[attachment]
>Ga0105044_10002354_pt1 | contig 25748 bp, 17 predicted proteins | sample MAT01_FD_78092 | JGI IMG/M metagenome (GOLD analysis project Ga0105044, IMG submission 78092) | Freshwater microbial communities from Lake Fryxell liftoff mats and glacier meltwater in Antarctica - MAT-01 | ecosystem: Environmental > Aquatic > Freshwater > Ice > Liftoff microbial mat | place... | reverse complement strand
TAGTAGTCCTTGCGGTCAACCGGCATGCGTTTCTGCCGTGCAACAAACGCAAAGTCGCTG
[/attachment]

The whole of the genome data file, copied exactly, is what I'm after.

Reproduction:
>Ga0105044_10002354_pt1 | contig 25748 bp, 17 predicted proteins | sample MAT01_FD_78092 | JGI IMG/M metagenome (GOLD analysis project Ga0105044, IMG submission 78092) | Freshwater microbial communities from Lake Fryxell liftoff mats and glacier meltwater in Antarctica - MAT-01 | ecosystem: Environmental > Aquatic > Freshwater > Ice > Liftoff microbial mat | place... | reverse complement strand
TAGTAGTCCTTGCGGTCAACCGGCATGCGTTTCTGCCGTGCAACAAACGCAAAGTCGCTG